wherein the network interface module is configured to transmit the first packet with the residence field to the network-connected remote device.
11. The system of claim 10 further comprising:
a memory comprising a tracking table cross-referencing adjustments in the local reference clock with sample ID numbers; and,
wherein the timing module associates a sample ID number with each received packet.
12. The system of claim 11 wherein the network interface module receives the first packet with a subsequent adjustment in the local reference clock, subsequent to receiving the second packet with an initial adjustment in the local reference clock.
13. The system of claim 12 wherein the timing module sums the adjustments to the local reference clock between a first period of time associated with the first sample ID number and a second period of time associated with the second sample ID number, generates an adjustment time, subtracts the arrival time from the departure time, creating a difference, modifies the difference with the adjustment time, creating an adjusted residence time, and adds the adjusted residence time to the residence time field.
14. The system of claim 13 further comprising:
a first processing module configured to accept the first packet, supply the first packet processed in a first operation, and supply a known variable time associated with the first operation processing; and,
wherein the timing module is configured to accept the known variable time associated with the first operation processing, wherein the known variable time is equal to the residence time.
15. The system of claim 13 wherein the timing module sums adjustments to the local reference clock after each adjustment, cross-references the summed changes to associated sample ID numbers, and adds the summed changes to the tracking table.
16. The system of claim 13 further comprising:
a second processing module configured to accept the first packet and supply the first packet processed in a second operation, where a time value associated with the second operation processing is an unknown variable value delay; and,
wherein the timing module calculates a worst case second operation delay value, and adds the worst case second operation delay value to the adjusted residence time.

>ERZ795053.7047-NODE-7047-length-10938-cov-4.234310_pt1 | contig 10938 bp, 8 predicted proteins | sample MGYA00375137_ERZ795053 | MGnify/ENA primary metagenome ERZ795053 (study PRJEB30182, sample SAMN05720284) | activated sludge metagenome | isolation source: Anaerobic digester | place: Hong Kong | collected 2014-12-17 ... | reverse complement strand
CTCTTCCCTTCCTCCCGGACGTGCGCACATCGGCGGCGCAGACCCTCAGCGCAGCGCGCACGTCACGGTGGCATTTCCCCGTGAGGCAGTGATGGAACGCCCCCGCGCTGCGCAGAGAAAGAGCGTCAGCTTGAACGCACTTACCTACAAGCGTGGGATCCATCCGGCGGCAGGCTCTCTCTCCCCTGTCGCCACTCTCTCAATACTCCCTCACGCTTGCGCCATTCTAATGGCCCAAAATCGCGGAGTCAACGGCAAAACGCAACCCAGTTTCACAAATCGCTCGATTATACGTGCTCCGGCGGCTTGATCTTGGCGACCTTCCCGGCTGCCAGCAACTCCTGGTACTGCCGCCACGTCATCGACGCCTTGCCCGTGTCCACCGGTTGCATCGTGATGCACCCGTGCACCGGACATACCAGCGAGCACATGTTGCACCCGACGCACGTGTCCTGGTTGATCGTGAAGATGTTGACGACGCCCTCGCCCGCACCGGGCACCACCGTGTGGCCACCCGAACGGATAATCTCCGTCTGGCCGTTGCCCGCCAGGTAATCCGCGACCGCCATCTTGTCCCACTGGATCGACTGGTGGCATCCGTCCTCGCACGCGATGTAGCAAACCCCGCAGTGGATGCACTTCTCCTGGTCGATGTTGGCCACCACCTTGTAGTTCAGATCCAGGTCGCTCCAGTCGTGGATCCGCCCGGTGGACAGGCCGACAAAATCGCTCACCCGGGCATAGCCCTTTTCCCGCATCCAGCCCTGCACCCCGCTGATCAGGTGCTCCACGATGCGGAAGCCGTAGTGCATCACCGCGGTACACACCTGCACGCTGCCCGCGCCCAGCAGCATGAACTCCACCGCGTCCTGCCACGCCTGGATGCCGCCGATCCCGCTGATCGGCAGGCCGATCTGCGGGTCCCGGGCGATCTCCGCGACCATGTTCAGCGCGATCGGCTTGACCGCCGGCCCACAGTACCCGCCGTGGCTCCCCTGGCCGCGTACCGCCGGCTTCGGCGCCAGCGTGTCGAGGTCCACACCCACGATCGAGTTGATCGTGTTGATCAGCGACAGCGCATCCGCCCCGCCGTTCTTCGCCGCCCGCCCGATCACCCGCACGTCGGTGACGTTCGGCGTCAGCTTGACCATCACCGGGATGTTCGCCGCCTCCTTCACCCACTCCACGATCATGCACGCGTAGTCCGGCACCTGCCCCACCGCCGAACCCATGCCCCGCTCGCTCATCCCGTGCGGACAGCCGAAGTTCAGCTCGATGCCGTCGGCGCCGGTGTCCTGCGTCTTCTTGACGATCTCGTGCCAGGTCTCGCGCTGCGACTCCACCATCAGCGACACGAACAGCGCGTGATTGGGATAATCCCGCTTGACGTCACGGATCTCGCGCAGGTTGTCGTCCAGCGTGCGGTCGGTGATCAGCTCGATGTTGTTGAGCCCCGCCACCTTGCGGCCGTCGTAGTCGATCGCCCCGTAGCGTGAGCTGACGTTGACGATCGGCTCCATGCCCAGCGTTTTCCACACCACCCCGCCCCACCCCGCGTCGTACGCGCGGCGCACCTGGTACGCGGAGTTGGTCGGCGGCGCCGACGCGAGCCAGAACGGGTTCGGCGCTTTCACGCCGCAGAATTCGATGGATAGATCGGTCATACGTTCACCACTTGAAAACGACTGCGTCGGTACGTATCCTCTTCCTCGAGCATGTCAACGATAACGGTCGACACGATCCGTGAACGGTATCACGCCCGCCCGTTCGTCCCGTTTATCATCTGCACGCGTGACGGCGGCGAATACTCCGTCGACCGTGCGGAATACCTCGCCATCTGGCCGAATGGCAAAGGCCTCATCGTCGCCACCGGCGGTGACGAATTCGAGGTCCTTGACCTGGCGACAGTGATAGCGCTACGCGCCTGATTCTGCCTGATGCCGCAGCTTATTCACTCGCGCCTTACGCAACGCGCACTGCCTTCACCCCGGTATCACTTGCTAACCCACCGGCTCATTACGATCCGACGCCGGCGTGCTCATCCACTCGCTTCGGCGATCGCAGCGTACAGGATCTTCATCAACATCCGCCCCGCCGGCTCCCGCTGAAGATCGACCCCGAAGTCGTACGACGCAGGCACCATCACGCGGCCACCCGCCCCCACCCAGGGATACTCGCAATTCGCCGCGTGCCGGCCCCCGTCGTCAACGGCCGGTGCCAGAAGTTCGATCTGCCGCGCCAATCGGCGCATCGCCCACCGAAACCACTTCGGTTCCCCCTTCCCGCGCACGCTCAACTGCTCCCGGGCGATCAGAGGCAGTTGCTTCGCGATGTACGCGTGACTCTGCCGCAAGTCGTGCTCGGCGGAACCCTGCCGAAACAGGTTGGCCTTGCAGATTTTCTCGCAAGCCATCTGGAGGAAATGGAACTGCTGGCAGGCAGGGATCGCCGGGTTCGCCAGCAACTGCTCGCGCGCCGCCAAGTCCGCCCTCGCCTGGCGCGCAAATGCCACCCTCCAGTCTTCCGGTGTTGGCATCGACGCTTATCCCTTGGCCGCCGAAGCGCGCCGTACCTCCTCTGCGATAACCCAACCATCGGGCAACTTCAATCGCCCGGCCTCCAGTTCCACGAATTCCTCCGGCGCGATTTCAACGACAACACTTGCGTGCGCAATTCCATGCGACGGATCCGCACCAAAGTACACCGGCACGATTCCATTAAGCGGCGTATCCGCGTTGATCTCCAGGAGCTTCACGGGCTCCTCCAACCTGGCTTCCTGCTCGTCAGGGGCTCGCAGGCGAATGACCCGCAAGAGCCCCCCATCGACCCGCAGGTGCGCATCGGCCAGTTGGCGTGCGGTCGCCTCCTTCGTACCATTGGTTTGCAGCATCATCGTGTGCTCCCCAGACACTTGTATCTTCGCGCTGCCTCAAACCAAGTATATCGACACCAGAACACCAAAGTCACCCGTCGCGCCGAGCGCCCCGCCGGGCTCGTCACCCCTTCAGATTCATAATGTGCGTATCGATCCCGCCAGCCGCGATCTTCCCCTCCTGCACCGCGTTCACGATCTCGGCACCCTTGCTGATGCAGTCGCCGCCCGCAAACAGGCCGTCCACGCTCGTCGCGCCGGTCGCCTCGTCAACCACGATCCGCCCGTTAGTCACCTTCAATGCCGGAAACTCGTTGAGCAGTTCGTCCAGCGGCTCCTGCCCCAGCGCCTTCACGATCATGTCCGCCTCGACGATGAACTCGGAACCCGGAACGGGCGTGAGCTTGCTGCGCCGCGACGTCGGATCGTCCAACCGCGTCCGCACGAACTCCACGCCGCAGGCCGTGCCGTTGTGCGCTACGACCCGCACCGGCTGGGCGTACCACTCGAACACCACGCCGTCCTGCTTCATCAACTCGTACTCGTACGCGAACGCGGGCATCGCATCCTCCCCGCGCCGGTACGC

17. The system of claim 16 wherein the timing module measures an actual second operation delay value, subtracts the actual second operation delay value from the worst case second operation delay value, creating a stall time value, and sends to stall value to the network interface module; and,
wherein the network interface module waits the stall time value before transmitting the first packet with the adjusted residence time field.
18. The system of claim 16 wherein the second processing module performs an operation selected from a group consisting of encrypting the first packet and adding a checksum to the first packet.
19. In a network communications local device, a system for residence time calculations, the system comprising:
a means for receiving a first packet from a network-connected remote device;
a means for recording an arrival time of the first packet with respect to a local reference clock;
a means for tracking adjustments in the local reference clock comprising comparing a first sample identification (ID) number associated with the first packet to a second sample ID number associated with a second packet based at least in part by maintaining a counter and incrementing the counter in response to accepting the first packet associated with the first sample ID number;
a means for recording a departure time of the first packet and decrementing the counter in response to recording the departure time of the first packet associated with the first sample ID number; and
a means for supplying a calculated residence field, representing a difference between the arrival time and the departure time of the first packet, based at least in part on the adjustments to the local reference clock.